I don’t know about you, but I have a problem with going that far, declaring that there is no salvation outside of the church.   I understand what it means, that salvation does not work into our lives without being together with the people of God, but I still think such language does not tell the whole story.   The Bible says that “where two or three are together in my name, there I am in their midst” (Hebrews 10:25).   That’s also part of the story.  Another part of the story is that such talk is simply not humble enough.  This is the main problem I have with the Governor’s talk and most of our own attempts to draw the line of who is saved and who is not saved.  If you are going to draw the line, you have to draw it the very narrow way that Jesus did and few of us dare to do that.   Let me give you some examples of how Jesus drew the line. 

Do you recall in Matthew 7: 21-23; where Jesus drew the line of faith, even tighter and narrower than most of us draw it, when he said:  “Not everyone who says to me ‘Lord, Lord,’ will enter the kingdom of heaven.  On that day many will say to me, ‘Lord, Lord, did we not prophesy in your name, and cast out demons in you name, and do many deeds of power in your name?’  Then I will declare to them, “Depart from me, I never knew you; go away from me, you evildoers.”  

In another place, we can read even stronger, more exclusivist language from Jesus when his own family came to challenge his teaching ministry.  We read in Matthew 12, verse 46:  “While He was still talking to the multitudes, behold, His mother and brothers stood outside, seeking to speak with Him.   Then one said to Him, "Look, Your mother and Your brothers are standing outside, seeking to speak with You."  But He answered and said to the one who told Him, "Who is My mother and who are My brothers?"
 49 And He stretched out His hand toward His disciples and said, "Here are My mother and My brothers! 50 "For whoever does the will of My Father in heaven is My brother and sister and mother." (Mat 12:46-1 NKJ).  

Talk about drawing a line; when you put your own family “out” of who is doing God’s will, you’re getting on the edge, aren’t you? 

But there is an even harder and more difficult text than any of these, where Jesus not only puts those who don’t do God’s will out of the circle, or those, or those who are against God’s will out of the circle, but in this text, Jesus shows his own personal “Jewish” prejudice which, at least temporarily, puts all Gentiles (which means us, too) out of the circle of God’s work of Salvation.   You remember this difficult text don’t you?  Turn to Matthew 15 and read it for yourself: Then Jesus went out from there and departed to the region of Tyre and Sidon.
 22 And behold, a woman of Canaan came from that region and cried out to Him, saying, "Have mercy on me, O Lord, Son of David! My daughter is severely demon-possessed."
 23 But He answered her not a word. And His disciples came and urged Him, saying, "Send her away, for she cries out after us."
 25 Then she came and worshiped Him, saying, "Lord, help me!"
 26 But He answered and said, "It is not good to take the children's bread and throw it to the little dogs."
 27 And she said, "Yes, Lord, yet even the little dogs eat the crumbs which fall from their masters' table."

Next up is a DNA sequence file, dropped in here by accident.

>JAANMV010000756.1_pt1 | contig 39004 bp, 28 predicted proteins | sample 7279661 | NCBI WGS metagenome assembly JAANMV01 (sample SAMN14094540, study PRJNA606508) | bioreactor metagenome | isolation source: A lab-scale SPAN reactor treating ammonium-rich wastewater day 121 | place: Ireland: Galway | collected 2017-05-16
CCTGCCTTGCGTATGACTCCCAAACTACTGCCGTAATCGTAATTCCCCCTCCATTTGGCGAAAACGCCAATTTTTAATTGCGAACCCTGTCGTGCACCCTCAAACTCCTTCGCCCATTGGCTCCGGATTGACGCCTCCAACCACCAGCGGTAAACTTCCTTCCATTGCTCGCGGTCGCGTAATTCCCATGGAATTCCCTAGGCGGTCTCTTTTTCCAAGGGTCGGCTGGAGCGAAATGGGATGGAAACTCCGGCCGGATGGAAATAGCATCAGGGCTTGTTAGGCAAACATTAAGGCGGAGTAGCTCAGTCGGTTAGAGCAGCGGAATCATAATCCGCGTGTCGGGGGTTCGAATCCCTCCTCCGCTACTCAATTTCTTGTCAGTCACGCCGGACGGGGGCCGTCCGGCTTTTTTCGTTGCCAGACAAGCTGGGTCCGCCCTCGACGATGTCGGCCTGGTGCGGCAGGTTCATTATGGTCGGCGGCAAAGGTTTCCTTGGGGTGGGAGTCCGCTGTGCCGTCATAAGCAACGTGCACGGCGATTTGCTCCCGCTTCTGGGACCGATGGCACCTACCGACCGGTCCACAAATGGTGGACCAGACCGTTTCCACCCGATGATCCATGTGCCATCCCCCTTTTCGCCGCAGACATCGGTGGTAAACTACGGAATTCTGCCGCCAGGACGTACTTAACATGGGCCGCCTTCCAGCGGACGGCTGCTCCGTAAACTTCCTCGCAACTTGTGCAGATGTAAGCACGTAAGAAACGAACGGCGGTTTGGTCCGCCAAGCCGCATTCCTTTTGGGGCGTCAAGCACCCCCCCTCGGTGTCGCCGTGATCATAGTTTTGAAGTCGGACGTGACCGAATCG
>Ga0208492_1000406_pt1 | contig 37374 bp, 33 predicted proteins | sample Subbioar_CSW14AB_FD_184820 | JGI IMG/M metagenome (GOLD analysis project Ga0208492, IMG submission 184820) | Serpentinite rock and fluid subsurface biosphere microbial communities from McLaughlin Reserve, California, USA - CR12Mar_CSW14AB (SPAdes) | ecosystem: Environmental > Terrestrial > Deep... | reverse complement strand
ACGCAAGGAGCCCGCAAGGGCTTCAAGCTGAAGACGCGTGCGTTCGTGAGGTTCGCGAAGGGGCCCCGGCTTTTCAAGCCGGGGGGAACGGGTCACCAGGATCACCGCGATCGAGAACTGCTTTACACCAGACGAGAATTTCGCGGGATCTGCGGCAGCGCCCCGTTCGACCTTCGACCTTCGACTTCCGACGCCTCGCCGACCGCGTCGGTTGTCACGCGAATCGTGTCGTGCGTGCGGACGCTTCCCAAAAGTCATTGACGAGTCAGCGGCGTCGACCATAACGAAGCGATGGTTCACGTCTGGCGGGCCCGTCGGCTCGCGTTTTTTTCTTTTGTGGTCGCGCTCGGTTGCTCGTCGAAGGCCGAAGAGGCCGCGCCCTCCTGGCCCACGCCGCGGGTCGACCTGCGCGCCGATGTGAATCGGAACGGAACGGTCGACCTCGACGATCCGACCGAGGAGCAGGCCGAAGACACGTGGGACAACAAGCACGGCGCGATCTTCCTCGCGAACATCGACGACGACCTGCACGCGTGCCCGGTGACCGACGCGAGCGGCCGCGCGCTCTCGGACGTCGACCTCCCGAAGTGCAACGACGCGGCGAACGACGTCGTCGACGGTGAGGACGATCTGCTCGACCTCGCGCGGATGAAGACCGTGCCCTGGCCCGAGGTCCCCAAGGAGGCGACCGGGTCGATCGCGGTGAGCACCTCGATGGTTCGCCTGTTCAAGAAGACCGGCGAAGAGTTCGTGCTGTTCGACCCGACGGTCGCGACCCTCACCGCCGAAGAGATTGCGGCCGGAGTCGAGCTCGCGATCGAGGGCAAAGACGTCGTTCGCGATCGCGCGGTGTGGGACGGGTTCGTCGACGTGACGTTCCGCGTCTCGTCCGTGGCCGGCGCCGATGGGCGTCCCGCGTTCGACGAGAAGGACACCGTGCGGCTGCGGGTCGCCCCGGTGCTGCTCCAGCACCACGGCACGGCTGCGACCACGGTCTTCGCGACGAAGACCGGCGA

28 Then Jesus answered and said to her, "O woman, great is your faith! Let it be to you as you desire." And her daughter was healed from that very hour. (Mat 15:21-28 NKJ).

 For me, what is so striking in this text is first that a woman comes crying for “mercy”, but Jesus (He), does not answer her; “not a word” was his answer the text says (vs. 23).  At first glance, Jesus gives her nothing but a cold shoulder.  Then, as she returns once more, complaining to his disciples, they come to Jesus asking him to “Send her away!,”  Jesus gives another cold, very calculated answer: “I was not sent except to the lost sheep of the house of Israel” (vs. 24).   What this means is that, in this moment, according to Jesus, God’s salvation club had a sign on the door which read “Jews only.”   How does that make your feel?   These words still make me shiver.    But keep reading.  Now, we see that again, the woman doesn’t give up.  Scripture tells us that she bows down and worships Jesus, saying to him: “Lord, help me!”   Now, in strongest language possible, Jesus answers, “It is not good to take the children’s bread and throw it to the dogs!”  (vs. 26).   The newer translations soften Jesus’ language to “little dogs”, but the truth is a “dog” is a still a “dog” whether it is a puppy or full grown.   The whole episode is to remind usof another text in Matthew where Jesus says: “Do not give what is holy to the dogs; nor cast your pearls before swine, lest they trample them under their feet, and turn and tear you in pieces. (Mat 7:6 NKJ).    The point here is that Jesus is serious.  Jesus is very exclusivist.  He is more exclusivist than the governor in Alabama.  He does not include everybody in the kingdom, nor did he even see us in the plans of God in this moment.   

But then, we read next how something suddenly changes Jesus mind.  Do you see it?  Some impresses Jesus so great that his view of “Gentiles” changes.   Now, this Jesus, who as we say was “dead set” on ignoring this woman and leaving her out of God’s purposes, and was intent on leaving her an “outsider” and “foreigner” rather than an “insider” and “neighbor”, suddenly has a change of heart.  What was it that changed Jesus’ mind?   You don’t have to guess.  The text tells us: Jesus himself says to the woman, “Woman, great is your faith!”   It was faith that changed everything.  It was faith that included this woman into the mind and plan of God.  It was faith that moved her from being an outsider to being an insider.  It was faith that turned her from a “dog” into a “child” of God.  It was faith that allowed her to participate in the “miraculous” healing power of God’s coming kingdom.